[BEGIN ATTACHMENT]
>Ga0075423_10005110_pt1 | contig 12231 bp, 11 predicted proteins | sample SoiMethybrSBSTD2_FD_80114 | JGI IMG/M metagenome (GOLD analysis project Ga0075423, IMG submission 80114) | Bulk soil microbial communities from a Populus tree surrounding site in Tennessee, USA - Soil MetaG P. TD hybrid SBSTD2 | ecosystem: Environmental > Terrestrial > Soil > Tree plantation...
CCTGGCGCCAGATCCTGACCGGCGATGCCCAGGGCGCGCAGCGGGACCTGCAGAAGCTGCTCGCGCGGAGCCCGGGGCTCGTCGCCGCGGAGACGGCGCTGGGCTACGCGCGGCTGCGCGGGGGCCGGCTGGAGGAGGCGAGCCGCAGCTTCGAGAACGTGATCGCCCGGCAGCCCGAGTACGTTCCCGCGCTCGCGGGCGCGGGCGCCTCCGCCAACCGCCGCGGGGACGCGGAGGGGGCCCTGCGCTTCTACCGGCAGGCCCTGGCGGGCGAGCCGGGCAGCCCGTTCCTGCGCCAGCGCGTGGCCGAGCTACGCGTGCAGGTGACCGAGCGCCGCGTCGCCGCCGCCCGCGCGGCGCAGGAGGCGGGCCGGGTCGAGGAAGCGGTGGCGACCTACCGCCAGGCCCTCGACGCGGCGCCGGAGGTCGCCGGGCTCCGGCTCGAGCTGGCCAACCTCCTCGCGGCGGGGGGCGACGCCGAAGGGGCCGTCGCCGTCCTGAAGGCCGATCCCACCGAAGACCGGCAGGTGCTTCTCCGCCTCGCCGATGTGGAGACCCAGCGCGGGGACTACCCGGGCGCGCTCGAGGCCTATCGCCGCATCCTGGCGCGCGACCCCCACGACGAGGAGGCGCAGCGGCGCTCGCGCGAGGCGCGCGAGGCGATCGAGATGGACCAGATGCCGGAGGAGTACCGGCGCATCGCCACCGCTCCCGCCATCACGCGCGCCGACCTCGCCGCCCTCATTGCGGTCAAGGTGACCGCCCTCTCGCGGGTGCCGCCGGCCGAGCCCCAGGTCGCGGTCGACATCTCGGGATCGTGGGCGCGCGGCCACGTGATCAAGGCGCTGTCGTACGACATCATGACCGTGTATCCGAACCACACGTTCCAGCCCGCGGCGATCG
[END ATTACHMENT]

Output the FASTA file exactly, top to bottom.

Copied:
>Ga0075423_10005110_pt1 | contig 12231 bp, 11 predicted proteins | sample SoiMethybrSBSTD2_FD_80114 | JGI IMG/M metagenome (GOLD analysis project Ga0075423, IMG submission 80114) | Bulk soil microbial communities from a Populus tree surrounding site in Tennessee, USA - Soil MetaG P. TD hybrid SBSTD2 | ecosystem: Environmental > Terrestrial > Soil > Tree plantation...
CCTGGCGCCAGATCCTGACCGGCGATGCCCAGGGCGCGCAGCGGGACCTGCAGAAGCTGCTCGCGCGGAGCCCGGGGCTCGTCGCCGCGGAGACGGCGCTGGGCTACGCGCGGCTGCGCGGGGGCCGGCTGGAGGAGGCGAGCCGCAGCTTCGAGAACGTGATCGCCCGGCAGCCCGAGTACGTTCCCGCGCTCGCGGGCGCGGGCGCCTCCGCCAACCGCCGCGGGGACGCGGAGGGGGCCCTGCGCTTCTACCGGCAGGCCCTGGCGGGCGAGCCGGGCAGCCCGTTCCTGCGCCAGCGCGTGGCCGAGCTACGCGTGCAGGTGACCGAGCGCCGCGTCGCCGCCGCCCGCGCGGCGCAGGAGGCGGGCCGGGTCGAGGAAGCGGTGGCGACCTACCGCCAGGCCCTCGACGCGGCGCCGGAGGTCGCCGGGCTCCGGCTCGAGCTGGCCAACCTCCTCGCGGCGGGGGGCGACGCCGAAGGGGCCGTCGCCGTCCTGAAGGCCGATCCCACCGAAGACCGGCAGGTGCTTCTCCGCCTCGCCGATGTGGAGACCCAGCGCGGGGACTACCCGGGCGCGCTCGAGGCCTATCGCCGCATCCTGGCGCGCGACCCCCACGACGAGGAGGCGCAGCGGCGCTCGCGCGAGGCGCGCGAGGCGATCGAGATGGACCAGATGCCGGAGGAGTACCGGCGCATCGCCACCGCTCCCGCCATCACGCGCGCCGACCTCGCCGCCCTCATTGCGGTCAAGGTGACCGCCCTCTCGCGGGTGCCGCCGGCCGAGCCCCAGGTCGCGGTCGACATCTCGGGATCGTGGGCGCGCGGCCACGTGATCAAGGCGCTGTCGTACGACATCATGACCGTGTATCCGAACCACACGTTCCAGCCCGCGGCGATCG